Bedsore prevention and treatment are key to stopping pressure sore progression. You’ll need to incorporate a variety of treatment options and preventative methods to stop bedsore formation and progression.

A few of the most important forms of treatment are:

  1. Alternating pressure mattresses. Pressure mattresses will alternate the pressure of the bed. What this does is alleviate the pressure on one particular area of the skin. Advanced beds are available for when a person hits stage 3 or 4 in their bedsore progression. But in most cases, an alternating pressure mattress will relieve the pressure, allowing for the natural healing process to occur. Alternating pressure mattresses can also be used initially to reduce the risk of a bedsore developing.
  2. Moving the patient. Medical staff can move the person every 2 hours in a bed to relieve pressure. A person that is in a wheelchair will need to be moved every 15 minutes or so. There are other cut outs in wheelchairs that can remove the pressure area completely, such as a cut out near the person’s tailbone.
  3. Daily inspections. A daily inspection of the patient can help identify the sore and allows a person to treat the sore promptly. Medical professionals will also want to keep the patient’s skin dry and healthy.

Exercises that help improve circulation are also a great choice. The goal is to improve the person’s circulation

Patients that are able to identify their own bed sores or discomfort will want to bring the issue to the attention of medical workers. The goal is to be able to reduce the damage that has occurred and stop the stages of the bed sore from progressing further.

Treatment, when a bed sore is already present, will vary, depending on the severity of the sore.

The basic treatment options include:

  • Removing the pressure from the sore to reduce further damage. Foam pads, alternating pressure beds and pillow placement can be used to reduce pressure.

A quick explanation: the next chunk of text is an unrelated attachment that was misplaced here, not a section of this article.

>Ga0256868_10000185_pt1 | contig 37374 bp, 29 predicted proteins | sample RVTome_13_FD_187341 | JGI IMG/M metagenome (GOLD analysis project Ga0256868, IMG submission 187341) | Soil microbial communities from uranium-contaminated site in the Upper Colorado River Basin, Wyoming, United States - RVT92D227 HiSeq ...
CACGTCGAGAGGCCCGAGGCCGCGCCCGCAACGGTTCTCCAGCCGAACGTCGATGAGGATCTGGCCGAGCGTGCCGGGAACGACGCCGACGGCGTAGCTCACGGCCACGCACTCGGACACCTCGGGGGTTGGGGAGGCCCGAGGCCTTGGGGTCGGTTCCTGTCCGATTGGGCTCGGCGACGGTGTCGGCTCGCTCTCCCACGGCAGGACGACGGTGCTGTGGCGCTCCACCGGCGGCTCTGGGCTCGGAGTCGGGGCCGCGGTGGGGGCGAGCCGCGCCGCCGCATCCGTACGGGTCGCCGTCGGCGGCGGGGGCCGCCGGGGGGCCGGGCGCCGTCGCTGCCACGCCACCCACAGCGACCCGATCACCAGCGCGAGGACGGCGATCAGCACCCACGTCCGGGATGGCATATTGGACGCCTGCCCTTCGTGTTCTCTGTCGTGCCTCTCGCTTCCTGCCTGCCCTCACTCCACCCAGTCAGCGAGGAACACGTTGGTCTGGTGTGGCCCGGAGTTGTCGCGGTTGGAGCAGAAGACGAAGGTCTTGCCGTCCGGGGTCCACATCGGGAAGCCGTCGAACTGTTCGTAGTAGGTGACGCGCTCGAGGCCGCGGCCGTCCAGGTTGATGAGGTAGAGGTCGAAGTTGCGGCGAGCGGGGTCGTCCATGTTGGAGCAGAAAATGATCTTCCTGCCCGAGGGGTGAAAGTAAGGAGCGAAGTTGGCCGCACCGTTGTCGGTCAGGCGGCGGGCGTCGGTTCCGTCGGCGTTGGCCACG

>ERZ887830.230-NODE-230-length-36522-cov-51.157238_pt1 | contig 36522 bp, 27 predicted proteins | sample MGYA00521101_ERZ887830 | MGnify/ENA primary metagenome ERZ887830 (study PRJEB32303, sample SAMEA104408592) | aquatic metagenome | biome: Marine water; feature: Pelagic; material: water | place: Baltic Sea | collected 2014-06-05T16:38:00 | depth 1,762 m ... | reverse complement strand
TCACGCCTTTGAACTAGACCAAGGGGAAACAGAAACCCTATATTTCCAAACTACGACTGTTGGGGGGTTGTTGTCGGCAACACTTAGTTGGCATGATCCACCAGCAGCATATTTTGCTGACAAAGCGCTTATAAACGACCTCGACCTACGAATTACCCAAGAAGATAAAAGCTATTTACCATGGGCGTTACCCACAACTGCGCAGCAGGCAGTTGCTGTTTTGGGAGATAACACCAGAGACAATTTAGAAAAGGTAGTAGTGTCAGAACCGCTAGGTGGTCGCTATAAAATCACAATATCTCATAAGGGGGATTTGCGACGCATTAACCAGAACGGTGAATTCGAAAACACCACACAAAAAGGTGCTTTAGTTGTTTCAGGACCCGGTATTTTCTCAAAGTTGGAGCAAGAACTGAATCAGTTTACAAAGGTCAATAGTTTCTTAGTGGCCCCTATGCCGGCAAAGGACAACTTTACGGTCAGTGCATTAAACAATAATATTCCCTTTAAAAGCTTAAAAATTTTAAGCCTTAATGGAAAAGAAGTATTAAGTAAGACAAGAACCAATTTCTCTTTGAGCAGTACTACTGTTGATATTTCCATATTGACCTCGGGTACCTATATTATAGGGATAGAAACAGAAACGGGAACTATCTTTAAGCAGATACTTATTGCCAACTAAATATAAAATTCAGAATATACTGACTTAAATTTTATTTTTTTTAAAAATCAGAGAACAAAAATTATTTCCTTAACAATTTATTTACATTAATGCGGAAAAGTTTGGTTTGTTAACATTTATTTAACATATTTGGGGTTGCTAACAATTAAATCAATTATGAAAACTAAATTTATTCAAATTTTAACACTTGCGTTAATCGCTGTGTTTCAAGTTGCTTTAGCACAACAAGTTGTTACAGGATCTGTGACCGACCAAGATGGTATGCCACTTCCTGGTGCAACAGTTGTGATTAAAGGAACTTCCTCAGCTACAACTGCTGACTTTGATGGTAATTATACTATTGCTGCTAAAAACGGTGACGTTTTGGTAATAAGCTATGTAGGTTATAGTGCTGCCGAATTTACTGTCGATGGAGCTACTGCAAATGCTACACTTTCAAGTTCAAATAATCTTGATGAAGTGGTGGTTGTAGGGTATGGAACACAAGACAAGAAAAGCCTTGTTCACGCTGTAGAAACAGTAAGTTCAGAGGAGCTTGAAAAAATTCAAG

• Wounds should be cleaned properly. Minor wounds may only need soap and water. Advanced sores will need to be cleaned with solution and a dressing put on the area.
  • Dead skin must be removed so that the healing process can take place.
  • Dressings can be applied to enhance the healing process and help prevent infection.
  • Oral or topical antibiotics will need to be incorporated to help prevent and treat infection.

If caught early enough, it may be possible to treat the pressure sore in stage 1, where relieving the pressure may be enough to allow healing. The second stage may also allow for healing to occur, so at-home treatment is possible.

When the pressure sore is in the latter two stages, this will require intervention from a doctor.

Surgery may be required in these stages, and this will include removing skin from another area of the body to fill in the area where the sore is present. The surgery will also include cleaning out the area, preventing further infection and reducing potential fluid loss.

Muscle, skin or tissue may be used from other areas of the person’s body to cover the wound. Affected bone will also be cushioned thanks to the surgical procedure.

Prevention methods are best to incorporate rather than wait for a bed sore to progress to the fourth stage where surgery is required.

About the author

Tim Brewer

Tim is a professional caregiver who has helped hundreds of seniors gain back their freedom and independence. He has been actively helping the senior community for 20+ years.